We are planning to present them with evidence about the adverse effects of excessive social media use on their mental health. We are going to talk to them about taking time away from their phones and developing a healthy skepticism towards what they see on social media.

Protecting people’s capacity for critical thinking is a challenge that calls for bipartisan attention. Some of these measures to boost media and technology literacy might not be popular among tech users and tech companies. But I believe they are necessary for raising thoughtful citizens rather than passive social media consumers who have surrendered their attention to commercial and political actors who do not have their interests at heart.

The Conversation

The Applied Ethics Center at UMass Boston receives funding from the Institute for Ethics and Emerging Technologies. Nir Eisikovits serves as the data ethics advisor to Hour25AI, a startup dedicated to reducing digital distractions.

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How Trump Is Using Courtroom Machinations To His Political Advantage

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Former President Donald Trump sits in a New York courtroom as jury selection proceeds in one of his criminal cases. Jabin Botsford/Pool Photo via AP

The second week is wrapping up in former President Donald Trump’s first criminal trial on charges from the state of New York related to paying hush money to an adult film star. So far, the jury has been selected, but no other proceedings have begun.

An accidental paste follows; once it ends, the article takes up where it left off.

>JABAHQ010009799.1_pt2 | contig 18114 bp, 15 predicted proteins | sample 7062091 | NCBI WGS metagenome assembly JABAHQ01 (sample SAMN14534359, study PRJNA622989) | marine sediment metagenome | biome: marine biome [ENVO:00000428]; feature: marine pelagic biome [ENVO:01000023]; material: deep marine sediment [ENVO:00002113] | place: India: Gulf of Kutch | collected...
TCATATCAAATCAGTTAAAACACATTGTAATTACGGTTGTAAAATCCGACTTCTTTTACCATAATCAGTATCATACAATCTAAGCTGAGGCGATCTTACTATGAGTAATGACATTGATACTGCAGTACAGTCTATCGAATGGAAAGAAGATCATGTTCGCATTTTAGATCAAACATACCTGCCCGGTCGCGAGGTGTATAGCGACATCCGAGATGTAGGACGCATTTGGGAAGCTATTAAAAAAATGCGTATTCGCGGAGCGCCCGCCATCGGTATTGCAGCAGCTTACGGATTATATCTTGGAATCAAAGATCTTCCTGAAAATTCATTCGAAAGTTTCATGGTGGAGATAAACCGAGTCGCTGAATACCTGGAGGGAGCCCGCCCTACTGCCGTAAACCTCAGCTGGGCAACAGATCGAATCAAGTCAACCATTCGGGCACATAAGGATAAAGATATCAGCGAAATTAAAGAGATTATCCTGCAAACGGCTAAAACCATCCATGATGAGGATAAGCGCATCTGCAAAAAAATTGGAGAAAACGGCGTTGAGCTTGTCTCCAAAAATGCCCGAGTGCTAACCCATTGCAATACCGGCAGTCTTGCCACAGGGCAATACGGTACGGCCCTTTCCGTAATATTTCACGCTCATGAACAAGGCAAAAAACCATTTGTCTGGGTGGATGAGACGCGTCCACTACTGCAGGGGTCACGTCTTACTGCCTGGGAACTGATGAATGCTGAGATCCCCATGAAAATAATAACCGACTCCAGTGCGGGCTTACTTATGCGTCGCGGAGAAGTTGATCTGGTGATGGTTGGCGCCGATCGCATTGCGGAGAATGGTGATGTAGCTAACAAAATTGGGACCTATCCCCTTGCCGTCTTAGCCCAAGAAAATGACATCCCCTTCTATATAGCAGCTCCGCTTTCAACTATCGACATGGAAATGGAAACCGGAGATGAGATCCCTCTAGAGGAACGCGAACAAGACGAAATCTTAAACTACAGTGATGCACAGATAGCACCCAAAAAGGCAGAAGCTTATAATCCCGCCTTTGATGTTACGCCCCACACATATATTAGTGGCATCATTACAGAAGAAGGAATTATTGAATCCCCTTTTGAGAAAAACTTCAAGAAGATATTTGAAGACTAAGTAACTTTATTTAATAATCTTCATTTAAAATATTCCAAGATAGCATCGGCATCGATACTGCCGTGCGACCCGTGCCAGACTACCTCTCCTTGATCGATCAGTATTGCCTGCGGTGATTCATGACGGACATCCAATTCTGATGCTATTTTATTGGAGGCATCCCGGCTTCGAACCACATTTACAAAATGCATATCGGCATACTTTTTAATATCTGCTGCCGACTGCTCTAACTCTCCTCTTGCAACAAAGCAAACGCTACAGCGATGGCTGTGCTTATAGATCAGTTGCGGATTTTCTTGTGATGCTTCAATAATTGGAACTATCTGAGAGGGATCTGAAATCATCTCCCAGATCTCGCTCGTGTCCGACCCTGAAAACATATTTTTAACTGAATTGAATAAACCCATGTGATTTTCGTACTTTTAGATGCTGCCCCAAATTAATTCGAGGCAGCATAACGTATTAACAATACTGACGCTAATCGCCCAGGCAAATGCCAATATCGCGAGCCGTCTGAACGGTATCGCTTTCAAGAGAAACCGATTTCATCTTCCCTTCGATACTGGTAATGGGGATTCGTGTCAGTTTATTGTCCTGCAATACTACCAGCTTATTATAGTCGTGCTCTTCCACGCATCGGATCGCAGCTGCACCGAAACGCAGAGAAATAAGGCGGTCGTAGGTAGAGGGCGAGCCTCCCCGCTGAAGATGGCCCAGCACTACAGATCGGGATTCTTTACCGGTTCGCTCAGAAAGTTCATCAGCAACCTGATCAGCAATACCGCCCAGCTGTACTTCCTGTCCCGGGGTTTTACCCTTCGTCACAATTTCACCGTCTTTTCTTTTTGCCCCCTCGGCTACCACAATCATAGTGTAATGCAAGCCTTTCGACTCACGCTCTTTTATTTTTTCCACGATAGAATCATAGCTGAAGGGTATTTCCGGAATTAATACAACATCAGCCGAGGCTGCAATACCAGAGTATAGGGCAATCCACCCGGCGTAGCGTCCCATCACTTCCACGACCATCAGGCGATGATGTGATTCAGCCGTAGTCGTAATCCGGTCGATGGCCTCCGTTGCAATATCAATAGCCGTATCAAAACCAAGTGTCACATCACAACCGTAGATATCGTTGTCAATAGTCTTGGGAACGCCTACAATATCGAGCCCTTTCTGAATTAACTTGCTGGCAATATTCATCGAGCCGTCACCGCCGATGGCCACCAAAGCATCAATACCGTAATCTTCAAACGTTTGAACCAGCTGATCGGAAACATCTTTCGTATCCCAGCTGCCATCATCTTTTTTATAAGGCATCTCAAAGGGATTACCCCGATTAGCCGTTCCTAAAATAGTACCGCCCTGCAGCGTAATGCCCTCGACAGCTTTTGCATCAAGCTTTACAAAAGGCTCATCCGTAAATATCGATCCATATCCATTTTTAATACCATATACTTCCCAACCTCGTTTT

The Conversation U.S. interviewed Tim Bakken, a former New York prosecutor and now a legal scholar teaching at West Point, and Karrin Vasby Anderson, a political communication expert at Colorado State University, to find out what overarching themes they have observed, both in the courtroom and outside it.

Is this trial proceeding normally?

Bakken: It seems like an ordinary trial, but it is an extraordinary trial underneath if we really look at some of the details. The first thing that struck me was on Day 1, when Judge Juan Merchan questioned 96 jurors. Fifty of them said they could not be fair to Trump. On Day 3, 48 of that day’s 96 said the same thing.

That does not bode well for a defendant in a jurisdiction where Democrats outnumber Republicans 9 to 1.

In addition, the judge did not make an accommodation to alleviate the possible difficulty that such antagonism represents. If 50 out of 96 people raised their hands and said they couldn’t be fair because of the color of the defendant’s skin, that would signal a problem. In a trial, that problem is addressed through allowing the defense to ask more questions of the jurors and to get more peremptory challenges, which allows them to dismiss a juror without having to explain why.